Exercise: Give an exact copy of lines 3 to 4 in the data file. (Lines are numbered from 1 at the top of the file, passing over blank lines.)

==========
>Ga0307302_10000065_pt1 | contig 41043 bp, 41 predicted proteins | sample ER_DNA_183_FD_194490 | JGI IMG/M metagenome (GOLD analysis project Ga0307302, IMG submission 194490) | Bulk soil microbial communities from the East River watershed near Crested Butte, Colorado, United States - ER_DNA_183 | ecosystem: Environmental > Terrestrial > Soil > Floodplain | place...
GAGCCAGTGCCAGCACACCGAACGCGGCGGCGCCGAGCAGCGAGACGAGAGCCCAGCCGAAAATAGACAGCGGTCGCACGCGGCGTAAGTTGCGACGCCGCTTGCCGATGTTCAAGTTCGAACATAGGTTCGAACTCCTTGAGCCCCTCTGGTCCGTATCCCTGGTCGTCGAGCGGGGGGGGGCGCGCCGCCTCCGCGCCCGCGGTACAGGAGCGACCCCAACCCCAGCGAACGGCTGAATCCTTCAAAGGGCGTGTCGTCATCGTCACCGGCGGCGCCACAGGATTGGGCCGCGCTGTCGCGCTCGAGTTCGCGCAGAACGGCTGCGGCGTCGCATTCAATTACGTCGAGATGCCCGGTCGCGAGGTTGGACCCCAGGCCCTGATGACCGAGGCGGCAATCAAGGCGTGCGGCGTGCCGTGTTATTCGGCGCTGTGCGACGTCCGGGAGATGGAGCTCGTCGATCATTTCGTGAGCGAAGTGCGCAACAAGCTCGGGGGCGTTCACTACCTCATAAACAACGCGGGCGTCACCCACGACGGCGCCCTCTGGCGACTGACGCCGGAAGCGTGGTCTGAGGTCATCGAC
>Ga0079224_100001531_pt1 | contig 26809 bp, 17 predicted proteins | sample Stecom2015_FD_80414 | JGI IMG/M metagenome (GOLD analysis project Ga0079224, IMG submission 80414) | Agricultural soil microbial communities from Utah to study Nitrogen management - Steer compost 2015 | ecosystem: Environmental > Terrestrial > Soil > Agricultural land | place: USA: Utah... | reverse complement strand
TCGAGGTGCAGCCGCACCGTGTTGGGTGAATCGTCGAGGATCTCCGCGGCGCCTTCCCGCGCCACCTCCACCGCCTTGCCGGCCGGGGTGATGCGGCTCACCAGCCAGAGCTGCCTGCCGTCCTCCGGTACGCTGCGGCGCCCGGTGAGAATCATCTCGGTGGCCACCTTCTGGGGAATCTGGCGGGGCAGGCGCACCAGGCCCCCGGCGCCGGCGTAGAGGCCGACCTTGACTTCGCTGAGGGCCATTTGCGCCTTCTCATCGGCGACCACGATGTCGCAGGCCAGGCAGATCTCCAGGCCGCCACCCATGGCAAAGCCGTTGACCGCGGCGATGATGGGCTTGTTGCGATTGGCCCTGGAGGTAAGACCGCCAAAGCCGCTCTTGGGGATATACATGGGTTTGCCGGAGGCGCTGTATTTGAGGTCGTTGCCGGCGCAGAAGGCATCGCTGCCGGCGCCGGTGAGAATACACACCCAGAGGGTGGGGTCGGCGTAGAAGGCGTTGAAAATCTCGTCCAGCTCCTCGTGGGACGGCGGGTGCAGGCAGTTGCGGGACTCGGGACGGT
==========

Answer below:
>Ga0079224_100001531_pt1 | contig 26809 bp, 17 predicted proteins | sample Stecom2015_FD_80414 | JGI IMG/M metagenome (GOLD analysis project Ga0079224, IMG submission 80414) | Agricultural soil microbial communities from Utah to study Nitrogen management - Steer compost 2015 | ecosystem: Environmental > Terrestrial > Soil > Agricultural land | place: USA: Utah... | reverse complement strand
TCGAGGTGCAGCCGCACCGTGTTGGGTGAATCGTCGAGGATCTCCGCGGCGCCTTCCCGCGCCACCTCCACCGCCTTGCCGGCCGGGGTGATGCGGCTCACCAGCCAGAGCTGCCTGCCGTCCTCCGGTACGCTGCGGCGCCCGGTGAGAATCATCTCGGTGGCCACCTTCTGGGGAATCTGGCGGGGCAGGCGCACCAGGCCCCCGGCGCCGGCGTAGAGGCCGACCTTGACTTCGCTGAGGGCCATTTGCGCCTTCTCATCGGCGACCACGATGTCGCAGGCCAGGCAGATCTCCAGGCCGCCACCCATGGCAAAGCCGTTGACCGCGGCGATGATGGGCTTGTTGCGATTGGCCCTGGAGGTAAGACCGCCAAAGCCGCTCTTGGGGATATACATGGGTTTGCCGGAGGCGCTGTATTTGAGGTCGTTGCCGGCGCAGAAGGCATCGCTGCCGGCGCCGGTGAGAATACACACCCAGAGGGTGGGGTCGGCGTAGAAGGCGTTGAAAATCTCGTCCAGCTCCTCGTGGGACGGCGGGTGCAGGCAGTTGCGGGACTCGGGACGGT